An adequate restraint for necktie 10 controls both narrow end 14 and wide end 12. The view of FIG. 2 shows the rear face of wide end 12 with a keeper 28 for holding narrow end 14. Keeper 28 is formed of a transverse strip of fabric that sometimes is a manufacturer's label. The opposite ends 30 of keeper 28 are attachment points that secure the label to the necktie. The method of attachment typically is by a glue or adhesive, especially thermal adhesive, although other methods are equally effective. For example, the keeper might be attached by stitching. The ends 30 might be folded back under the central area of the keeper and then attached to the wide end of the necktie, providing a more finished appearance. In FIG. 2 the ends 30 are exposed for clarity.
The central length of keeper 28 between ends 30 is not adhered to the necktie. This central area of the keeper 28 is wider than narrow end 14 of the necktie, which enables narrow end 14 to pass between keeper 28 and wide end 12. Thus, keeper 28 and wide end 12 define a loop that holds narrow end 14 and wide end 12 in restrained juxtaposition to one another. The keeper is positioned high enough on wide end 12 to permit a plurality of buttonholes 22 to be disposed below keeper 28 when the necktie is properly positioned for wear. When properly positioned, wide end taper 16 and narrow end taper 18 are overlapped, as shown. As noted above for a properly worn necktie, narrow end 14 hangs at a relative level equal to or slightly above wide end 12. The normal placement of a keeper 28 is from about six to nine inches above the lowest point of wide end 12, which is adequate spacing to allow buttonholes 22 to be suitable disposed.
The rear face of necktie 10 displays a longitudinal seam 32 where the folded fabric of necktie 10 meets and typically is sewn together by a slipstitch. Seam 32 lies near a longitudinal or vertical centerline of the elongated necktie and provides a suitable target location for placing aligned buttonholes 22. For convenience, buttonholes 22 may be longitudinally or vertically elongated in alignment with seam 32, which produces buttonholes 22 that are parallel to the preferred orientation for buttonholes on a dress shirt.
The keeper 28 may have a buttonhole 31 formed in its central area. When the narrow end of the necktie 10 is tucked through the keeper, the central area of the keeper is exposed to the shirtfront. Thus, a buttonhole 31 on the keeper might be buttoned to the shirtfront. This is an optional solution that is not an equivalent replacement for buttonholes 22 on the narrow end 14 of the necktie 10. Many keepers 28 are attached to a necktie 10 with insufficient strength to serve repeatedly as a restraint and to tolerate the stress of buttoning. Nevertheless, the placement of a buttonhole 31 on the keeper might provide an additional buttoning location, if desired. It may be preferred to orient the buttonhole 31 transversely, to better match and accommodate the transverse elongation of the keeper 28.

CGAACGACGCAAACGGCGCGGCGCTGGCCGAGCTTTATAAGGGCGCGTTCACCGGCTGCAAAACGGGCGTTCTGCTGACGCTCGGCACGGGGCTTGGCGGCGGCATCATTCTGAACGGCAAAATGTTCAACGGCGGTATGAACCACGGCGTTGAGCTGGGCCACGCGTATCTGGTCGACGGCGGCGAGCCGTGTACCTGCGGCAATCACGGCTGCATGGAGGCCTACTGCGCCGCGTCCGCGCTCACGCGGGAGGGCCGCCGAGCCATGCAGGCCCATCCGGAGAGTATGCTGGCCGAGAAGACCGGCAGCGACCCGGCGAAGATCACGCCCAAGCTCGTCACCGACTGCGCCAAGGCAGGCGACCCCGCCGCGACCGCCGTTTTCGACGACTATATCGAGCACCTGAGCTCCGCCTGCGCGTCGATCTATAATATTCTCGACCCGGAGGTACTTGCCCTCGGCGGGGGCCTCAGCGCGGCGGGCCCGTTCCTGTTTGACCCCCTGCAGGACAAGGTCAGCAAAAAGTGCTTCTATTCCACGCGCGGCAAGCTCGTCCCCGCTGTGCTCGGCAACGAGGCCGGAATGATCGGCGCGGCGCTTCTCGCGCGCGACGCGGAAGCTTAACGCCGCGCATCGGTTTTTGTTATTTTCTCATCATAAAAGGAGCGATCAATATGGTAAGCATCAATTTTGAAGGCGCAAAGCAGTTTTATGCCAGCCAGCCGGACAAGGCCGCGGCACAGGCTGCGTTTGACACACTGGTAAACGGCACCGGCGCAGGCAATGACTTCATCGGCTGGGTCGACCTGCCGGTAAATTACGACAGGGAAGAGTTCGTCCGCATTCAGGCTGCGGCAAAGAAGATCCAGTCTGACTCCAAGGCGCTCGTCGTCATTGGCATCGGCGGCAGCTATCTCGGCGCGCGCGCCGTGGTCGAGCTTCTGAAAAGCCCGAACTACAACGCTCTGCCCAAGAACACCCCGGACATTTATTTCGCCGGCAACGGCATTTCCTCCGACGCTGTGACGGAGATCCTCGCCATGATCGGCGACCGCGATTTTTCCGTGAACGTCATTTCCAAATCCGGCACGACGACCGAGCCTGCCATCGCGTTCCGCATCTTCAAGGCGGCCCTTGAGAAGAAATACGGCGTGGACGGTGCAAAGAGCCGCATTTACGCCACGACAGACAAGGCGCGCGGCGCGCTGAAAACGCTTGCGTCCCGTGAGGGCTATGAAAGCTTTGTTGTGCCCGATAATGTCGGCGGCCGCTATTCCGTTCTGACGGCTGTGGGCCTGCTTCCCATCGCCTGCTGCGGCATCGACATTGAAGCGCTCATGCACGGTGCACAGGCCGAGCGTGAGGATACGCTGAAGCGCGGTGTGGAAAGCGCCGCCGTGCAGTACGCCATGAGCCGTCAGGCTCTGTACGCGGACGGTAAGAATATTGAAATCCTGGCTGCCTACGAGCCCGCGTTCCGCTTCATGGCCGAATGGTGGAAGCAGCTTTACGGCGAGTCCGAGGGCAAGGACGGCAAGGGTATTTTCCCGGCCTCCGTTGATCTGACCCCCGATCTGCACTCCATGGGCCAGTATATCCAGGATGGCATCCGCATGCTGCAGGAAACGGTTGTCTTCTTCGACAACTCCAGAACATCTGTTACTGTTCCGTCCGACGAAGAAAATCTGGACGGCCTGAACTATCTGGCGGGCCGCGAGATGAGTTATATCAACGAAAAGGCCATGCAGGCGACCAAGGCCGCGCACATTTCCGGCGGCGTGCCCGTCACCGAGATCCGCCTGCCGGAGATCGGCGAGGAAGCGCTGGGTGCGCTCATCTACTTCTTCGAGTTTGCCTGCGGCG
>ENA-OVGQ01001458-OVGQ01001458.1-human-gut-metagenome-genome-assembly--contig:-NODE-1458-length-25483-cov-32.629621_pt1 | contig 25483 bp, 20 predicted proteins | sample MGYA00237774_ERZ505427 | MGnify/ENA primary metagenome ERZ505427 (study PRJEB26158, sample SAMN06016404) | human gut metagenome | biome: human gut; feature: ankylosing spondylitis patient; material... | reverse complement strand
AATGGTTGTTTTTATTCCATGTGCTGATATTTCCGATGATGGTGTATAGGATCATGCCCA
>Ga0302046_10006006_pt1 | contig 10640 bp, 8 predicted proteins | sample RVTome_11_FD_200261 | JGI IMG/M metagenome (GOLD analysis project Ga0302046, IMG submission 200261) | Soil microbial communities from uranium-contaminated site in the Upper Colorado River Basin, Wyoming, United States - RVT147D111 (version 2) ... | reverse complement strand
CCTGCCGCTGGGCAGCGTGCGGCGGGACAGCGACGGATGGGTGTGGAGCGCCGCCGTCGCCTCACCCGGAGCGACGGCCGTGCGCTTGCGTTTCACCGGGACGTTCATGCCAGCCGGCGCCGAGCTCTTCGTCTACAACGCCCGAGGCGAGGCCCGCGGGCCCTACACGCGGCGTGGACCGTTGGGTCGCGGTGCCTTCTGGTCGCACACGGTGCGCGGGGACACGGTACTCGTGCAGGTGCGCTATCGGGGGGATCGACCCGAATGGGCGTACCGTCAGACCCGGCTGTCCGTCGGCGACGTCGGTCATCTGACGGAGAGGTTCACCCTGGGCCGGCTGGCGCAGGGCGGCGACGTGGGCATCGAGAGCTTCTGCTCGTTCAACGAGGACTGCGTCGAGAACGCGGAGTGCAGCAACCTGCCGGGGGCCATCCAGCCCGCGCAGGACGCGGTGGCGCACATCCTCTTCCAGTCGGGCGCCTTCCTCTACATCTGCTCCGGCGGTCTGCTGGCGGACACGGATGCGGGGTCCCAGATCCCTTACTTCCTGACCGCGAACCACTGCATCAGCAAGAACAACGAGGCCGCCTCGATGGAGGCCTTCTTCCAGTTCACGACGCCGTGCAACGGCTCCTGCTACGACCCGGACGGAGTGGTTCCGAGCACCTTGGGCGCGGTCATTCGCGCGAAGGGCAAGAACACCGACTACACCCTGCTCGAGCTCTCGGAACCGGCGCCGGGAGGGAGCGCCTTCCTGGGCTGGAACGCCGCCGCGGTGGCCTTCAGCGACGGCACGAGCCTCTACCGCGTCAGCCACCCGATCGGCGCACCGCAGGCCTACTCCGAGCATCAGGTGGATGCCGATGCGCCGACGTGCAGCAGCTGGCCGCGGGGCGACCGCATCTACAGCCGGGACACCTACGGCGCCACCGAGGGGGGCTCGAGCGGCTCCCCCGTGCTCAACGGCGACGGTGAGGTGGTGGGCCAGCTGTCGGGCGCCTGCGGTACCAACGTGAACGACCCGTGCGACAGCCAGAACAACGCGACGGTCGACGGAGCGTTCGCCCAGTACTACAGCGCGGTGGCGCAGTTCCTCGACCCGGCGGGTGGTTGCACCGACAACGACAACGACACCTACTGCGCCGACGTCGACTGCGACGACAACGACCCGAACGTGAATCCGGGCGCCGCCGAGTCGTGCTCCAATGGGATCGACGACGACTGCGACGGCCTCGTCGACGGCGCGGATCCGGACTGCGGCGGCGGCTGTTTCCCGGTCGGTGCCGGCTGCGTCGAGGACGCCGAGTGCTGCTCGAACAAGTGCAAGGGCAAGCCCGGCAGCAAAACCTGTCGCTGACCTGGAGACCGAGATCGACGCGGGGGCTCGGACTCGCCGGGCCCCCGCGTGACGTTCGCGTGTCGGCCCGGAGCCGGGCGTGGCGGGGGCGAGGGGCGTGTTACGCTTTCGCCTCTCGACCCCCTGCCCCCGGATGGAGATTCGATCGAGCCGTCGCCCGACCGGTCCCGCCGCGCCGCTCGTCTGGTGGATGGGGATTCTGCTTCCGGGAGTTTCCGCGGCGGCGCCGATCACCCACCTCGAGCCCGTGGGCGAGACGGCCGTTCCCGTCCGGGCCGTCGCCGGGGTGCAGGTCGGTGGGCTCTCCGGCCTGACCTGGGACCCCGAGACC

A second embodiment, best shown in FIG. 3, locates buttonholes 22 on a supplemental carrier strip 34 that is attached to the rear face of narrow end 14. The carrier strip overlies a portion of narrow end 14. Selected attached portions of carrier strip 34 are bonded or otherwise secured to the rear face of narrow end 14. For example, carrier strip 34 is longitudinally elongated and aligned with the longitudinal dimension of the necktie. The carrier strip may be secured to narrow end 14 at longitudinally opposite, top and bottom ends 36. Intermediate attachment points may be used, as required. Adhesive, especially thermal adhesive, fabric glue, and stitching are examples of various means for attaching the carrier strip to the necktie. At least a central portion of carrier strip 34 in the vicinity of a buttonhole 22 is free of surface-to-surface attachment to the necktie. At such a free area, the wearer is able to insert a finger between carrier strip 34 and narrow end 14 to aid in buttoning a shirt button through a buttonhole 22.
The foregoing is considered as illustrative only of the principles of the invention. Further, since numerous modifications and changes will readily occur to those skilled in the art, it is not desired to limit the invention to the exact construction and operation shown and described, and accordingly all suitable modifications and equivalents may be regarded as falling within the scope of the invention as defined by the claims that follow.